Borough Market was shrouded in mist; it was the first cold autumn morning in London and the market’s oyster-sellers were not yet up. From my taxi I could see the figure of a fishermen standing by a lamp post on the street corner. I called out of the window and Gavin Ziemann, a fisherman from Lyme Bay, Dorset, came out of the fog and jumped into the car. We sped off to Gatwick leaving the market to sleep.
I’d first met Gavin a year earlier when I was visiting the marine reserve in Lyme Bay. Sat on the dock, we talked about small-scale fishing and cuttlefish eggs. The Lyme Bay reserve is the first and best example of collaboration between local fishermen and conservationists.
Fishermen have agreed to sustainable fishing “codes of conduct” within the reserve and have in turn received insulated fish boxes, ice-machines and chilled rooms to keep their catch fresh.
Results were astounding: within five years, scallop landings doubled and lobster and flatfish catches saw a four-fold increase. Within the reserve, scientists recorded an 84 per cent increase in species abundance: four times as many branching sponges and eight times as many vulnerable pink sea fans. The fishermen were making more money for their sustainable catch and the environment was recovering fast.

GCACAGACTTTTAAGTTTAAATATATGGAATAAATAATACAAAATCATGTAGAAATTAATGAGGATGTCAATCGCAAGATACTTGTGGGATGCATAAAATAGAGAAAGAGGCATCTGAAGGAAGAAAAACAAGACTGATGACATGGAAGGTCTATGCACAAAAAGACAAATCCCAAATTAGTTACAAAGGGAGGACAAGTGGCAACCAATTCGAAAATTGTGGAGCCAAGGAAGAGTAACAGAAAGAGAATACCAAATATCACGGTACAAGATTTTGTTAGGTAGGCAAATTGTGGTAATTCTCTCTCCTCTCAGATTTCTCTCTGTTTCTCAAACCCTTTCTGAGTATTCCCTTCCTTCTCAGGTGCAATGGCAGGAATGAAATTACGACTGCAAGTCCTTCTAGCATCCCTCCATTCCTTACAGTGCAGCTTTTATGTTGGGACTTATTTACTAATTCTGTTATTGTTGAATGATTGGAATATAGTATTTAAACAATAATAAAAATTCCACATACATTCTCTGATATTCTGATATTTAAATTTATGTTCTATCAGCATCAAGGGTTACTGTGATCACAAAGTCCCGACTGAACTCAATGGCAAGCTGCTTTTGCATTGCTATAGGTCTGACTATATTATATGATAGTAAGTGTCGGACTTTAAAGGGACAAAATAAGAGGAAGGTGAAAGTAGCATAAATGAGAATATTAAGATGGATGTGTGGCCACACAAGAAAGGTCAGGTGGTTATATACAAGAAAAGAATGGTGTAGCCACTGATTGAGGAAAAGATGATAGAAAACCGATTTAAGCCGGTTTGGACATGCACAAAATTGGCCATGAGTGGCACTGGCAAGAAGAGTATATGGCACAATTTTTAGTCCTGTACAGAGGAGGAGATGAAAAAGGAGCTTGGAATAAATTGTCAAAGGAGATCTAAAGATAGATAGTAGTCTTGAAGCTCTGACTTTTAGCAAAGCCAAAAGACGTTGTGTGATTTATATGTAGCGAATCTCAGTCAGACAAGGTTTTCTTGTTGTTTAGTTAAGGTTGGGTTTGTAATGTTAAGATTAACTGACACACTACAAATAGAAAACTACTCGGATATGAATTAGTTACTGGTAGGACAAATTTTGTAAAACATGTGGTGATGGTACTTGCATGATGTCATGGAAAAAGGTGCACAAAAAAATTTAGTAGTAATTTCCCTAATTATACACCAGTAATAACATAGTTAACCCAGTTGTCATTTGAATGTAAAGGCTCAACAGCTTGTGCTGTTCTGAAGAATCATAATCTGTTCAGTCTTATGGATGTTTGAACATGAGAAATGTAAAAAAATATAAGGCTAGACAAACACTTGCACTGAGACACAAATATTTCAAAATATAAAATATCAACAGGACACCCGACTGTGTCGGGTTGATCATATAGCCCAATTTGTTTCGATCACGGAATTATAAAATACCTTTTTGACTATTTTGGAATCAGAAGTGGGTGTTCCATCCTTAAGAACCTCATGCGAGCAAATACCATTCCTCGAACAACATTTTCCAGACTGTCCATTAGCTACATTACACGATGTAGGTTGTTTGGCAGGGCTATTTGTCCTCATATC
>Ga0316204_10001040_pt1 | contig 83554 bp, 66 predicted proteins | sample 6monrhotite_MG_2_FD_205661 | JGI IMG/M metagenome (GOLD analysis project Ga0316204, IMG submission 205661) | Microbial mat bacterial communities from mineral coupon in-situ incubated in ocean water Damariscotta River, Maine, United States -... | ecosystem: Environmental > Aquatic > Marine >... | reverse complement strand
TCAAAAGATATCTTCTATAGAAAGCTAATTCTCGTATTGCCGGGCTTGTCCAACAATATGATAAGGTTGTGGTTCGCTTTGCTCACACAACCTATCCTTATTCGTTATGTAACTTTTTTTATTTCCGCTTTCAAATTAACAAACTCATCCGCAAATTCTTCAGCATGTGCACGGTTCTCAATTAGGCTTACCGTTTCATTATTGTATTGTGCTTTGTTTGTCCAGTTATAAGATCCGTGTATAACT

Months later, upon returning from a field trip to the Aeolian Islands, in southern Italy, I called Gavin and asked if he would come back with me one day and talk to Sicilian fishermen about his life in Lyme. He agreed and, leaving his boat in his brother’s capable hands, flew with me over Mt Etna and into Catania.
Sicily is steeped in fishing history. Communities would lay great coastal traps (mattanzas) during the annual bluefin tuna migrations, herding the great fish into nets and hooking them out with harpoons and fish gaffs. The Sicilians learnt to keep the fish in olive oil and fishing communities thrived. The heyday came to an end in the 1990s as tuna stocks collapsed due to commercial overfishing and the mattanzas was over. Life for coastal fishermen became very difficult.
Gavin and I were heading to a volcanic archipelago called the Aeolians, an hour’s ferry ride north of Sicily. We arrived late in Salina harbour, threw our cases into the Jeep and shot off along the coast to meet our dinner guests.
Giulia Bernardi, a local biologist and BLUE’s Project Coordinator, briefed us as we drove around the extinct volcano. She had arranged for small-scale fishermen from three marine reserves in Italy to travel to the Aeolians to share their experiences.
Many of these fishermen had never left their home towns, so a trip to the Islands was no small matter. Some brought their wives and children, some took the journey alone. This was a first for Gavin and me, and a first for the Italian fishermen.
As local wine was poured and introductions were made, it became clear that these fishermen, no matter how geographically and culturally removed they were from each other, all had plenty in common.
They all fish on small boats, usually alone. They are all passionate about the sea – phones were passed over the pasta, showing off a variety of huge fish and pots crammed with crab and lobster. They are all concerned about the damage to the environment and their livelihood caused by illegal and unregulated industrial fishing and they all want a future where their children and grandchildren can fish as they do.
I went to bed on the side of the volcano wondering what that future would actually look like. Would there be any fish left? Could we reverse overfishing?